I'm trying to understand joint probabilities and dependence/independence. I've used examples with coins and cards, but when it comes to real life, I mix them up again.

I want to think of real life examples that are:

  1. Disjoint/independent
  2. Disjoint/dependent
  3. Joint/independent
  4. Joint/dependent

Here are my examples, but for the first one I'm stuck.

  1. ?
  2. Night and day
  3. Voting for Trump and liking milk
  4. Voting for Trump and being pro-gun

Are these correct? And what are some real life examples of independent and disjoint events?


2 Answers 2


Disjoint/independent: Disjoint events are only statistically independent if each outcome has probability zero or one (which is a trivial case). That is the reason you are having trouble finding an example of this case; it is a pathological case that is not important.

Non-disjoint/independent: You need to be careful with this one, since causal independence does not imply statistical independence. As a rough rule of thumb (which is slightly exaggerated, but not much) everything is correlated with everything. Although they are unlikely to be causally related, it would surprise me if voting-preference is uncorrelated with milk-consumption. It is more likely that rates of milk-consumption differ for Trump-voters and non-Trump voters, for all sorts of indirect reasons. For example, rates of milk-consumption among US adults differ by age and sex, and voting patterns also differ by age and sex. In particular, within the population of US adults, males drink more milk, and are also more likely to vote for Trump, so if this is one of the main indirect effects, I would expect that there would be some small positive correlation between milk-consumption and voting for Trump.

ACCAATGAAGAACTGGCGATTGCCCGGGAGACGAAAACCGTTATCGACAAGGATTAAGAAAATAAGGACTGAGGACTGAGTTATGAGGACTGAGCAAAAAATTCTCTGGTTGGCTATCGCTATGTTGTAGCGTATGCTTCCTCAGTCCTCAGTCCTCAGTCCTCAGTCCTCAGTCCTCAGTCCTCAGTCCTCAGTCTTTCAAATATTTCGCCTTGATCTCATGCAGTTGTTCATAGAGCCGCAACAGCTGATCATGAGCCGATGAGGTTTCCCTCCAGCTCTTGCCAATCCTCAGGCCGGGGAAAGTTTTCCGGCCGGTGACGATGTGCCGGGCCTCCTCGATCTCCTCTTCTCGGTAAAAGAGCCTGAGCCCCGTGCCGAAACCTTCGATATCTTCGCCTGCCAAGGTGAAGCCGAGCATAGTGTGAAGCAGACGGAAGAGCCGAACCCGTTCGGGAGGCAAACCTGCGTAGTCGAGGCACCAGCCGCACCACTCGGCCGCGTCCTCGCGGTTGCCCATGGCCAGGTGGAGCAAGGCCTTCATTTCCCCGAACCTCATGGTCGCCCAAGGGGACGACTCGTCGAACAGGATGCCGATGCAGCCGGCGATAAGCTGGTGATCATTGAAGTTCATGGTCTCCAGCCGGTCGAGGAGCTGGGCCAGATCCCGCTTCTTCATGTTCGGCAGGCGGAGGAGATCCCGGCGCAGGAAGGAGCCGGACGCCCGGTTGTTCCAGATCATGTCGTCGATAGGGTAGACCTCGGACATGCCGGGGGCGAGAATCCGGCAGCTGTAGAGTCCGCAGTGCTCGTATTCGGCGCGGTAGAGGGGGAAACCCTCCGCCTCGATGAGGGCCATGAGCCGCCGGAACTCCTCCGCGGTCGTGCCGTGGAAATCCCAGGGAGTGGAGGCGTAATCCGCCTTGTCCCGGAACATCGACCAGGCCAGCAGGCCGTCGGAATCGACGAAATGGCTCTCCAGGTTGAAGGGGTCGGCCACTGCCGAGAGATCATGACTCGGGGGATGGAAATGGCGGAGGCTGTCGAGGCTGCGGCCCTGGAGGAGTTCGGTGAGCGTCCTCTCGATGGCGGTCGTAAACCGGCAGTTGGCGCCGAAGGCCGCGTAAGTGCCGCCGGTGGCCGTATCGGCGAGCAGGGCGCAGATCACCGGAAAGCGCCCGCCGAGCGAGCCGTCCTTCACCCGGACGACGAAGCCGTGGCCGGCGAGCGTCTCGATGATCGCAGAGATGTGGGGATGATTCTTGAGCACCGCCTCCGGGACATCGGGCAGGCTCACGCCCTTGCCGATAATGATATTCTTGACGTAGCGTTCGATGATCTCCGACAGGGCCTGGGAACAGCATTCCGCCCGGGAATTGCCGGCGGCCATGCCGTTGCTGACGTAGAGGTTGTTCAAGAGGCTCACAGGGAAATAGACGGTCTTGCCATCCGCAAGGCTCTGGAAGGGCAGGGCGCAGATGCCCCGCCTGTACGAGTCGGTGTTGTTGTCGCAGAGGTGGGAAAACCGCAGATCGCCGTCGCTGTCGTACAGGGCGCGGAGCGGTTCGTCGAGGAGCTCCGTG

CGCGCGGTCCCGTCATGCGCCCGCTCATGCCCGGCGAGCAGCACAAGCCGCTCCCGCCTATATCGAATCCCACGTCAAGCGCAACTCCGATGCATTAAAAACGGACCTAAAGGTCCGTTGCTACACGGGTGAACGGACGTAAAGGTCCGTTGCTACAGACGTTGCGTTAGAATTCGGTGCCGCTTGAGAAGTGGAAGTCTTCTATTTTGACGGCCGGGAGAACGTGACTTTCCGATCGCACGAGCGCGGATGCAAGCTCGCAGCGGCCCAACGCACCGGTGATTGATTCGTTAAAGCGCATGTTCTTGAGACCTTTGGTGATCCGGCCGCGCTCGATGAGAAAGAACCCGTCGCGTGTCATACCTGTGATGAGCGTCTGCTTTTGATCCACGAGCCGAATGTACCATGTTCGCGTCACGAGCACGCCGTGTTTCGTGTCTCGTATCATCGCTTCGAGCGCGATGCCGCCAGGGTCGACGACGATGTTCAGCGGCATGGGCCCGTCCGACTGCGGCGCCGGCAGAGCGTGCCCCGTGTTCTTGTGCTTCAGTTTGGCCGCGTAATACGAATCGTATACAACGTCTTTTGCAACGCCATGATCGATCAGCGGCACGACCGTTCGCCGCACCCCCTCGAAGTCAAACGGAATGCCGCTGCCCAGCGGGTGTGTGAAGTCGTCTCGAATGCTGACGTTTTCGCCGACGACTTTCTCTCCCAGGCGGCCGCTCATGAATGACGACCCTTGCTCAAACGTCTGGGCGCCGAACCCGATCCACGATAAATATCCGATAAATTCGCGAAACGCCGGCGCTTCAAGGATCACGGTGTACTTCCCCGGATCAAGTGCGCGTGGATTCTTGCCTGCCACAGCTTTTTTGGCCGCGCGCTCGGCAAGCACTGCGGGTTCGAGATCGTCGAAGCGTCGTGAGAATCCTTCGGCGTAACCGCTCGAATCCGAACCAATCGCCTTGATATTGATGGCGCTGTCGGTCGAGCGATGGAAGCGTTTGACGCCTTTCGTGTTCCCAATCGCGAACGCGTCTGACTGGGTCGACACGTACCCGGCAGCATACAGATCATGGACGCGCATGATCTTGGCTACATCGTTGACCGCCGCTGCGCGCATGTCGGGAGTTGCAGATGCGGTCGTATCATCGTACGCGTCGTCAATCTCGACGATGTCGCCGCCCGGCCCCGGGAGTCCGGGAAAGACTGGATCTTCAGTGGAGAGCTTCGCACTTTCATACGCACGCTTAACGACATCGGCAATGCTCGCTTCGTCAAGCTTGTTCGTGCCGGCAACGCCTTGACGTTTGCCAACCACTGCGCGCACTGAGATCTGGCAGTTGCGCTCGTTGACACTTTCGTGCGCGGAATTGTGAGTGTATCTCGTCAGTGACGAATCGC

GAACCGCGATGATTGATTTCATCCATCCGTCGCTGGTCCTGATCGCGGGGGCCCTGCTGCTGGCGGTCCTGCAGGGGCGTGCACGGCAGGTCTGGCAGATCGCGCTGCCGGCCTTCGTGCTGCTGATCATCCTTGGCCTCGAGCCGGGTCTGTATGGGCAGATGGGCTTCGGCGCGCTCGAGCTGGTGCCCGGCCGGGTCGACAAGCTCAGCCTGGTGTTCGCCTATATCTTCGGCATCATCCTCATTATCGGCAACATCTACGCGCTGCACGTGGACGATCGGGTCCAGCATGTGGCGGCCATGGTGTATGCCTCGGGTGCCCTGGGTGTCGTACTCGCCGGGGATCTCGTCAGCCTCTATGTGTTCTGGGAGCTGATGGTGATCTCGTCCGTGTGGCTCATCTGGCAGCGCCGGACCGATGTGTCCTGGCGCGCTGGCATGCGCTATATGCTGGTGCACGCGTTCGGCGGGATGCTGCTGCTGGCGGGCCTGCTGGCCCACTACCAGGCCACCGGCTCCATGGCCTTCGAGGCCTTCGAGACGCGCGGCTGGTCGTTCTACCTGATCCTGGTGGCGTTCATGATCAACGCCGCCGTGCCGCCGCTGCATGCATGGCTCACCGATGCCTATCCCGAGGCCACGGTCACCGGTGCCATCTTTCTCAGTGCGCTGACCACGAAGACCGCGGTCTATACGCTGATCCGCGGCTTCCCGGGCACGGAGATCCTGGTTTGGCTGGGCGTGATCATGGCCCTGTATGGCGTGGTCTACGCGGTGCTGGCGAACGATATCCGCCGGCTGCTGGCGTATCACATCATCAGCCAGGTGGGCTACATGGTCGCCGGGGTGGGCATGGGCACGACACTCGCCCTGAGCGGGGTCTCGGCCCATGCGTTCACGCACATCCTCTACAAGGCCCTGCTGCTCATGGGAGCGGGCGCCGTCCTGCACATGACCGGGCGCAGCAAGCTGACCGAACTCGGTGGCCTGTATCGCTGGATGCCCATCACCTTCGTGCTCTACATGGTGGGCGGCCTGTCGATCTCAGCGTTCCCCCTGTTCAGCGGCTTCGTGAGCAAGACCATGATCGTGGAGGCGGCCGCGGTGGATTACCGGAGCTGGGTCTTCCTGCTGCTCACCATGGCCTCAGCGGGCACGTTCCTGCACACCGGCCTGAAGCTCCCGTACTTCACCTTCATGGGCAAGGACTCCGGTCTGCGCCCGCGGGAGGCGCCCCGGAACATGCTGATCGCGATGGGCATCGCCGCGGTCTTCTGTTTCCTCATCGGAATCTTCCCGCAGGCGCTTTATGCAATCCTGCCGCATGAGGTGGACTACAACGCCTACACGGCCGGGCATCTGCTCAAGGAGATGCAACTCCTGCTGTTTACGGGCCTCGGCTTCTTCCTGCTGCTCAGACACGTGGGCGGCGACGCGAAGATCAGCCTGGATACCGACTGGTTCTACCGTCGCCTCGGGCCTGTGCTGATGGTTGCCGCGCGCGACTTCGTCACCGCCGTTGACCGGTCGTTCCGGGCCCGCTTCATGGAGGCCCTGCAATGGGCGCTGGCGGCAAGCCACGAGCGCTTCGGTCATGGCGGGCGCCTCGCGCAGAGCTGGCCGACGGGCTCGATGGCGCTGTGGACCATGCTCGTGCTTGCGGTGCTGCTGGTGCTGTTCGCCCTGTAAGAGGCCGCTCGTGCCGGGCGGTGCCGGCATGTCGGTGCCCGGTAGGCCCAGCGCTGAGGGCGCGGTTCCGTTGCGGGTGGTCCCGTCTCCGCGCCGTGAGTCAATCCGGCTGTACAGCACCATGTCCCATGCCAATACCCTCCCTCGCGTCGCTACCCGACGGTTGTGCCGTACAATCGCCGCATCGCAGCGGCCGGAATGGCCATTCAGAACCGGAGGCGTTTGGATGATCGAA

• $\begingroup$ Technically isn't there also the trivial case were they both have probability zero? They are still disjoint technically because their intersection is still empty. $\endgroup$ Jun 18, 2018 at 15:45
  • $\begingroup$ That is true in general, but I was assuming he is talking about binary events, where they partition the sample space. In the latter case one event having probability zero means that the other has probability one. You are right though: in the more general case beyond a binary partition, you could have multiple disjoint events that don't cover the sample space and each have probability zero. I have edited to cover the more general case. $\endgroup$
    – Ben
    Jun 19, 2018 at 0:10

You're stuck because being both disjoint and independent is impossible (except for the corner case Ben points out where one of the events never happens under any circumstances). Disjoint means the two events are mutually exclusive -- if one happens than the other can't happen. Independent means if one happens it doesn't affect whether or not the other happens. You can't simultaneously prevent the other from happening and also not affect whether it happens. Disjoint implies dependent.

Your other examples look correct (at least in spirit, I have not surveyed voter milk drinking habits).


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